“It’s a real ‘rising tide lifts all boats’ type of community, with room for success across the board. I think we all know this life is easier together than apart.”
William Allen and Karen Daenen of Two Shepherds also felt a sense of camaraderie among small producers in the Sonoma area. The partners recall that organizations like “The Seven Percent Solution,” which celebrated the 7 percent of grapes planted in California that don’t fit within the major categories, provided great support for them and other small wineries looking to do something different. Allen and Daenen continue to spread the love, helping friends and former employees start their own labels, including the new Catch & Release Wines and Social Creatures.
The New-New California Wine
In a region that was previously unwelcoming and out of reach to small producers looking to defy California convention, there’s now an established network of winemakers keeping the spirit of collaboration alive.
When Matt Crutchfield started his career as a winemaker, he first took a job at a large Pinot Noir producer in Sonoma County. The company had strict rules about not letting employees make their own wine, and he recalls that there was a lot of secret-keeping when it came to vineyard availability and opportunities.
Crutchfield’s experience since he started at Ryme has been completely different, with Megan Glaab pushing him to buy some Chenin Blanc grapes and start his own label. “My favorite thing about this side of the wine industry is that it’s very communal,” he says. “If someone finds a new or exciting vineyard they tell everyone about it instead of playing it close to the vest like other places I’ve worked.”
Other newer producers like Jennifer Reichardt and Sara Morgenstern of Little Trouble Wine Co. also cite the area’s young, up-and-coming winemaker community as a great resource. “I used to joke that all the wines were ‘crafted by community,’” Reichardt says. “As we’re telling you this, our group winery thread is sharing information about fruit that’s still available for sale in Mendocino,” Morgenstern adds. “It’s a real ‘rising tide lifts all boats’ type of community, with room for success across the board. I think we all know this life is easier together than apart. It’s a beautiful unspoken understanding.”
Morgenstern works full time at Ruth Lewandowski wines, another leader in the original movement toward unconventional varieties. But she’s encouraged to also make wines of her own and takes inspiration from mentor Evan Lewandowski.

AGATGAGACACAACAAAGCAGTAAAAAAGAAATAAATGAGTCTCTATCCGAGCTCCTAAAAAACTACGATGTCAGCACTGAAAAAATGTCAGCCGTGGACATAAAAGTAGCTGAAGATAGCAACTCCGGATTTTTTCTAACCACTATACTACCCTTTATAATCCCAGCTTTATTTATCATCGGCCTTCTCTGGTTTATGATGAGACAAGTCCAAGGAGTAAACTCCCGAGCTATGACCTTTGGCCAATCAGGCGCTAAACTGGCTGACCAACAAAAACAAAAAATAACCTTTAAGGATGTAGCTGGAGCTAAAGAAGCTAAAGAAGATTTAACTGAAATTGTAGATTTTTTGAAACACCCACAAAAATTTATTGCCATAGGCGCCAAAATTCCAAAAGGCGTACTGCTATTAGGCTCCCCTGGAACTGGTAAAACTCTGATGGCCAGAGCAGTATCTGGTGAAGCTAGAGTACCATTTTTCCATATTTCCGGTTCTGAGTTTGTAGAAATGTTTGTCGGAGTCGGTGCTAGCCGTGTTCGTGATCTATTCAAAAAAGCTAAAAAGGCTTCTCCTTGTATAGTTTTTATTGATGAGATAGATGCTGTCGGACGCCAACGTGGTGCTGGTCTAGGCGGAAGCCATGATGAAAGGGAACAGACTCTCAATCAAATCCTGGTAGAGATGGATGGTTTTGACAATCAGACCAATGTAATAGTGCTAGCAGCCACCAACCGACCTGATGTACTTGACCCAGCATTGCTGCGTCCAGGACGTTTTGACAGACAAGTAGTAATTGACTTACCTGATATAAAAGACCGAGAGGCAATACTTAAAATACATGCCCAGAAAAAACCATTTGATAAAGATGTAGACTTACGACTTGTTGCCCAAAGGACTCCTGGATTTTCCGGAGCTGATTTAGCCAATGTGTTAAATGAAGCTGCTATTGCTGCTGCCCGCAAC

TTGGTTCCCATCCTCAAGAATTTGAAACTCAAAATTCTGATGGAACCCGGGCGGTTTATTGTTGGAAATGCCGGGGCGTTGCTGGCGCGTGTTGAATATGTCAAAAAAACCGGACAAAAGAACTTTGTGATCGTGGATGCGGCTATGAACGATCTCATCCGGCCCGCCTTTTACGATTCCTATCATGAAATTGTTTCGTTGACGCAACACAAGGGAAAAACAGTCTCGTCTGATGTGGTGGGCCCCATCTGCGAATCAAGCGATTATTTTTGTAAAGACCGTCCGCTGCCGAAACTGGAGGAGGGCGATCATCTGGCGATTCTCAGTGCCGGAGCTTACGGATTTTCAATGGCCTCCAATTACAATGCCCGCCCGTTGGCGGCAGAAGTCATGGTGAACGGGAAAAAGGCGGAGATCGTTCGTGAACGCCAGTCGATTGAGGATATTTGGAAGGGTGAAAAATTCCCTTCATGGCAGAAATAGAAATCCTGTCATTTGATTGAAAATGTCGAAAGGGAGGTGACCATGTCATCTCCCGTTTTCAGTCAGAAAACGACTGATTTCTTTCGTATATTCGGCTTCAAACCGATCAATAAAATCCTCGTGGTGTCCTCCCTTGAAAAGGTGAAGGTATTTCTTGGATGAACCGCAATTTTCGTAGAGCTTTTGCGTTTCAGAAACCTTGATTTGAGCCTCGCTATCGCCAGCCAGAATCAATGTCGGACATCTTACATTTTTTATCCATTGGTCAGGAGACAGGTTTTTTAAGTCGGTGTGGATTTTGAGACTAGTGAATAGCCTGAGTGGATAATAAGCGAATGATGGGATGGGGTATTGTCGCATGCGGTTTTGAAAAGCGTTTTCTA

“You see the trickle-down effect of producers like Pax and Arnot-Roberts who have dug into grapes other than Pinot, Cab, or Chardonnay.”
Reichardt and Morgenstern aim to bring new-wave winemaking philosophies to classic California grapes with wines like the Little Trouble Wine Co. Carbonic Zinfandel. “It’s been great to give wines that maybe haven’t been seen much through the low-intervention wine lens a new life,” Morganstern says.
Rosalind Reynolds, the latest winemaker to apprentice with Pax, makes her own wines under the label Emme, where she aims to highlight grapes that were integral to the California wine industry before Pinot Noir and Chardonnay took over, like Carignan and Colombard.
Working in the Pax facilities has given Reynolds the financial freedom to seek out organically farmed grapes from small family farmers. Reynolds mentions a couple she works with in their 70s who used to sell their grapes to a behemoth wine producer in the area. They never got to see what their grapes amounted to as they were forgotten in big blends. Now, the farmers are elated to see where their grapes end up: in single-vineyard designated wines.
Just as sommeliers and journalists sung the praises of Arnot-Roberts and Pax in 2013, industry pros are now excited for the new wave of wines coming out of the area. Alexandria Sarovich, the sommelier at Healdsburg’s popular plant-based restaurant Little Saint, has noticed the next generation of star winemakers afoot. Sarovich features Matt Crutchfield Wines, Emme wines, and Little Trouble wines on the restaurant’s list, and even had a summer-long residency program with Martha Stoumen, showing the support in the community extends throughout the hospitality industry.
As the original wineries of the movement continue to grow and gain popularity, one might question if they are now part of the California wine establishment. Though they were once rebels, these producers are now pillars of the community. Do they control the industry that they once set out to disrupt?
Before this revolution of small producers, farmers were being told to rip out obscure grapes. Now, Megan and Ryan Glaab get calls from vineyard managers asking for advice on what new grape(s) they should grow to replace their Cab plantings. Megan is noticing a lot more Vermentino and Fiano in the Sonoma area, with even larger producers like Kendall-Jackson planting Vermentino.
The first wave of new California wines drummed up a lot of excitement for off-the-beaten-path grapes and styles, and now more and more producers are gravitating toward lesser-known varieties as a reaction to consumer demand.
“You see the trickle-down effect of producers like Pax and Arnot-Roberts who have dug into grapes other than Pinot, Cab, or Chardonnay,” Reynolds says. “People are going to start seeing grapes like Trousseau take more market share, and they might not know what the history is, but it was because of producers like them.”
A recent example of this is Gallo’s acquisition of Massican winery. Winemaker Dan Petroski started Massican in 2009, when the idea of making Italian-inspired white wines in the heart of Cab country was truly revolutionary. Now that Massican falls under the wing of wine giant E. & J. Gallo, does that make wines like his flagship Ribolla Gialla blend mainstream?
Some might be concerned that the original movement was just converted into a new formula for big producers to copy. Could “source obscure grapes from unique vineyards, call it a low-intervention wine, and put a fun, not-too-serious label on it” be the new recipe for a hit California wine?
While it’s easy to be skeptical, there’s no denying that the community of thoughtful producers driven by balance and expression of terroir is growing. Neither can anyone deny that this new wave of producers will continue to value organic viticulture, small family farmers, and making great wines with intention — even if they make it big.